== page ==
Glendale closed Glen Lakes Golf Course

Glendale closed Glen Lakes Golf Course in 2019. Since then, it has been on hold as City Manager Kevin Phelps worked on a deal to sell it for $6.5 million to a developer that plans to build 173 homes surrounded by a 10-acre park. On Tuesday, Oct. 13, Glendale City Council will vote on a general plan amendment and rezoning required to close the deal.

As City Manager Kevin Phelps sees it, the process of selling Glen Lakes Golf Course is a straight shot to the hole: Take a failing golf business “the city never should have been involved in” and sell it to a developer for a cool $6.5 million.

All that’s left, in his mind, is an easy putt for Glendale City Council to approve a general plan amendment and rezoning request that would seal the deal.

But Save Glen Lakes, a group that has been fighting the sale for nearly a year, sees Phelps’ game as a twisting, dogleg course of action that is dodging neighbors’ cries to keep 40 acres of green space.

“The city has refused to listen to the community since day one,” said Kathy Wheeler. (See Page 5 for more comments from Save Glen Lakes.)

Phelps counters that the plan to turn a financially porous golf course into 173 high-end homes was public and transparent.

Sticking with the golf analogy, Phelps has moved the process along like a pro golfer on a par-5 hole. First, he teed off by leading city council to approve marketing the golf course for sale more than a year ago. Phelps  stayed on the green, negotiating a deal with Towne Development, which agreed to purchase the city-owned golf course.

Then, as Phelps pitched to the putting green—the Glendale Planning Commission cried “out of bounds.”

In a stunning rebuke, the commission unanimously rejected a request for rezoning and a plan amendment. Both are needed before Towne Development closes on the deal.

Planning Commission Chairman Gary Hirsch emphatically noted his opinion before voting: “I just cannot support this application in any way.”

Other commissioners added harsh comments.

Though its recommendation is to be considered, the commission does not have  power to reject or authorize development of the golf course. 

Glendale City Council has the final say on the amendment and rezoning, both to be presented by Phelps at a  Tuesday, Oct. 13, meeting.

Phelps said no major changes have been made to the plan that was rejected by the Planning Commission Aug. 21.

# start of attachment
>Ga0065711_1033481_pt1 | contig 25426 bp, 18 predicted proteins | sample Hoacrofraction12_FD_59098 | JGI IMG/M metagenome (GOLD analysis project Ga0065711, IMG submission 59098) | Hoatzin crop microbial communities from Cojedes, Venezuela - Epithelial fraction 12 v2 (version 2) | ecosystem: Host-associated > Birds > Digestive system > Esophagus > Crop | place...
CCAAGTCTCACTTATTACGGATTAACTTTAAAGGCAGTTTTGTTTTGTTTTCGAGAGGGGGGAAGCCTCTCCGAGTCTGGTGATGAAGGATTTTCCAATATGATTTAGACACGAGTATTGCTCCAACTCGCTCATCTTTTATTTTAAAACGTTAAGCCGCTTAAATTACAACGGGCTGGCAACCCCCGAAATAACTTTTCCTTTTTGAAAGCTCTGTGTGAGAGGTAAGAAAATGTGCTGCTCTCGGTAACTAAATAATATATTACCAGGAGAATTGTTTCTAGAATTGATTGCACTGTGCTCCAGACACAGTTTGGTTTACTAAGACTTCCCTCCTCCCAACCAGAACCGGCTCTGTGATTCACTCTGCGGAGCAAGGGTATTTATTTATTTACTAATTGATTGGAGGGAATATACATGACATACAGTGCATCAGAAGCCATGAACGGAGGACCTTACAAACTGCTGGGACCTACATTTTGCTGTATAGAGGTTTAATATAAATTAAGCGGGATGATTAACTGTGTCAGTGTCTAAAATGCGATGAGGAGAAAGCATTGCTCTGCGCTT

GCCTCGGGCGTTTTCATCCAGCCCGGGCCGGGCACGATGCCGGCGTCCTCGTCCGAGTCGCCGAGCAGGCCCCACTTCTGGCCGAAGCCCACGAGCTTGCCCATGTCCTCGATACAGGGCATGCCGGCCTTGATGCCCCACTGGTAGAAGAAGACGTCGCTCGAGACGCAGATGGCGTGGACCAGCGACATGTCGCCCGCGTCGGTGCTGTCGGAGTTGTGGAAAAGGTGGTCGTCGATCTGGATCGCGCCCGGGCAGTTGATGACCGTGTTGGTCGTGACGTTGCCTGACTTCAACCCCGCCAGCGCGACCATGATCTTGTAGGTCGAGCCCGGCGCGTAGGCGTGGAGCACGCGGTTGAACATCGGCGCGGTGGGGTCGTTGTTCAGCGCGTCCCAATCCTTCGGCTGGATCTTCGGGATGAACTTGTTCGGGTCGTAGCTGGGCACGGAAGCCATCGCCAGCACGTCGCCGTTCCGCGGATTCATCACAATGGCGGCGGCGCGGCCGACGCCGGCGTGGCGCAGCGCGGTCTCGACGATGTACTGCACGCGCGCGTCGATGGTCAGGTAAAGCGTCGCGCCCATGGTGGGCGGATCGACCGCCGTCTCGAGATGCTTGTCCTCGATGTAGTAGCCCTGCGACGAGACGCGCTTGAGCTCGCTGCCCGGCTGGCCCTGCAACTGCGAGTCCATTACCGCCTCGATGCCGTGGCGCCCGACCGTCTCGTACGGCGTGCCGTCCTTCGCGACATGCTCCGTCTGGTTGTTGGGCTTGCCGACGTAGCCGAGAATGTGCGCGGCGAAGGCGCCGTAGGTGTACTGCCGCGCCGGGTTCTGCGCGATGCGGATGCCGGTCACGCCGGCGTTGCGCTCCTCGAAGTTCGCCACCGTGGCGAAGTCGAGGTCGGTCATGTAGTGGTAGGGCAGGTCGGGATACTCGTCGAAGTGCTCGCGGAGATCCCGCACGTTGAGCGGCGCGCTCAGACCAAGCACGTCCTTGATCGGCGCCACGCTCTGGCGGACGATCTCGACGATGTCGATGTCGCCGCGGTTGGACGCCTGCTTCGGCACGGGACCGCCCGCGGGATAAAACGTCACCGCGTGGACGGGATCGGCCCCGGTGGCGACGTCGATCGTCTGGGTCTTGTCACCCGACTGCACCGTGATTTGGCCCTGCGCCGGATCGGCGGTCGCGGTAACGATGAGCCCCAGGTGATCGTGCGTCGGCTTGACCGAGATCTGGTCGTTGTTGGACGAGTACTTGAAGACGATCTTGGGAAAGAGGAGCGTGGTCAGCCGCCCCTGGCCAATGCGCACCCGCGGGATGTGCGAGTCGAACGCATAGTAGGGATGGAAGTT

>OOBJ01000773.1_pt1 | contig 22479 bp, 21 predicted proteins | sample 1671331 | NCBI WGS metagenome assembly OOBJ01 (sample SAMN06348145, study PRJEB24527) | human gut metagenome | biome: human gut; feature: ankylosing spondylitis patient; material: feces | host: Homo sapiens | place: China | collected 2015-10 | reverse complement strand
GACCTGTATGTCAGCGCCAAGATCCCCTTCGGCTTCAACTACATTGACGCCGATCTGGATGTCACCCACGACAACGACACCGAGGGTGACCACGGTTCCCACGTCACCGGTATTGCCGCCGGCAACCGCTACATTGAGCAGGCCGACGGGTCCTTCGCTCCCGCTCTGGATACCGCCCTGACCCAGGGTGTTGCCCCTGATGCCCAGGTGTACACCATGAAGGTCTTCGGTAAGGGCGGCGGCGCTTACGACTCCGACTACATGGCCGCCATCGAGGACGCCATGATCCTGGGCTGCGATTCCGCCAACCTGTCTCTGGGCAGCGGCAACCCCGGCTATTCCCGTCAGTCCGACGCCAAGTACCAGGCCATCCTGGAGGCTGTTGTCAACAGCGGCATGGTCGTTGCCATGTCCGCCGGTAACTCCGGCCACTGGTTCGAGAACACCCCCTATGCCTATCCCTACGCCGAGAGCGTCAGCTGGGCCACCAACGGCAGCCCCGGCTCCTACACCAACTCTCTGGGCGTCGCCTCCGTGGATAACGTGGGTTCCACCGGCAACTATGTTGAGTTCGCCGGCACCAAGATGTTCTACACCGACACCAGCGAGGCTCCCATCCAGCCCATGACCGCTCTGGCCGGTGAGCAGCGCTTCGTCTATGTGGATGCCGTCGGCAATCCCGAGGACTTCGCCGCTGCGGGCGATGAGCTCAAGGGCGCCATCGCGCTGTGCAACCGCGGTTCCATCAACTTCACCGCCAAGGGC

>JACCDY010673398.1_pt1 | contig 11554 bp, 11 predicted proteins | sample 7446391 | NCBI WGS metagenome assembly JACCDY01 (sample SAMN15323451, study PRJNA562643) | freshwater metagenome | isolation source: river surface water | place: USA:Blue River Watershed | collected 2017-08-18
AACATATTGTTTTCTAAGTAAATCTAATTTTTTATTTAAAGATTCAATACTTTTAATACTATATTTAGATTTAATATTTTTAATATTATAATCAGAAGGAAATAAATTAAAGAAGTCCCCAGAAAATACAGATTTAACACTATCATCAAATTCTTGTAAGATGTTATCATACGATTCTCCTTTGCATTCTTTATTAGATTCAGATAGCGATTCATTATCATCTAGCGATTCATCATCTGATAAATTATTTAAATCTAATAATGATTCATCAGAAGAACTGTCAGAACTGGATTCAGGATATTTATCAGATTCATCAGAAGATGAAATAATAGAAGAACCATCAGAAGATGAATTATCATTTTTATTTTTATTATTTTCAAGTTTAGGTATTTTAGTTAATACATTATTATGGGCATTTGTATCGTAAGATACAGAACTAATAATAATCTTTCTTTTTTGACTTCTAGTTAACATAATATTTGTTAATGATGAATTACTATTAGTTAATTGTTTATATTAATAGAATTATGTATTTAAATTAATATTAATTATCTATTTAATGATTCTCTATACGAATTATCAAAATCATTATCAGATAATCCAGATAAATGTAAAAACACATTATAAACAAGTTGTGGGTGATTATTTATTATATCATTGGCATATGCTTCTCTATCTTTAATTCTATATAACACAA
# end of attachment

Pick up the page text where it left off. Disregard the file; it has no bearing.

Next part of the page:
“There are no substantive changes at all,” Phelps said. “The amount of land, the number of homes and the site plan are exactly the same as what was presented last year.”

 How did Phelps feel about the stinging rebuttal?

“I felt the Planning Commission looked at things outside of the scope of what a planning commission should be doing,” Phelps said. “They questioned whether a city should have a golf course or not. ... They questioned how much the city sold the land for.

“None of those things have a direct impact on what a planning commission does, which is to look at a general plan and how we use it—if (a project) looks appropriate. ...

“My personal opinion is they got outside of their lane,” Phelps continued. “But they’re entitled to take whatever action they wanted to take.

“I feel council will be very thoughtful and take appropriate action.”

What about the protests of many residents in the area of Northern and 55th avenues, where the golf course has been for a half-century?

“I respect their position that they would have preferred the city to keep the golf course open. That’s certainly their right. But I think they’ve used a lot of misinformation to try to drive that point home,” Phelps said.

“They’ve made claims that they haven’t been part of the design process for the park—that’s factually incorrect.”

Phelps feels neighbors should be enthusiastic about the design plan to build Trevino Homes and a surrounding park.

“I certainly appreciate their concern,” Phelps said. “Their concerns are to a large degree the unknown—what will be the impact be to the neighborhood? What will the park look like? I understand they don’t have assurances to what this will look like.”

Phelps said neighbors should focus on the 10-acre park Towne Development/Homes by Towne will  build surrounding the gated homes.

And, Phelps said, those 173 homes to be built will be “high-end” residences he expects will sell for $300,000-plus.

“At the end of the day, this will become a neighborhood that is highly attractive when people are looking to purchase a home or move to the neighborhood,” Phelps said.

“The pressure will be on the city to do this project right—to build a better community than what we started with.”

Phelps is confident the city picked the right partner.

“The people developing this, Homes by Towne, are going to take extra effort to really do a strong project. Their brand is known for quality development; they do the right thing,” Phelps said. “They’re going to create a really nice residential development.”

Noting the sale can be used to help fix parks around the city, Phelps summarized his argument: “The $6.5 million (will go) back into the capital improvement program. There will be a huge amount of construction sales tax. When you build 173 homes at an average price of $300,000, two-thirds of that (sales) money taxable. ... We will have 173 homes that will have purchased property that have median household value significantly above the rest of the area. And when you have significantly higher household revenue, they tend to spend more money closely located near their homes. Stores and restaurants in the immediate area will benefit from new (residents) that will have almost double the amount of expendable income from rest of the neighborhood.”

Though he sounded confident that Glendale City Council will sink the putt he has set up, “If they go a different direction—if they want to reopen the golf course, we’ll pivot and do that,” Phelps said.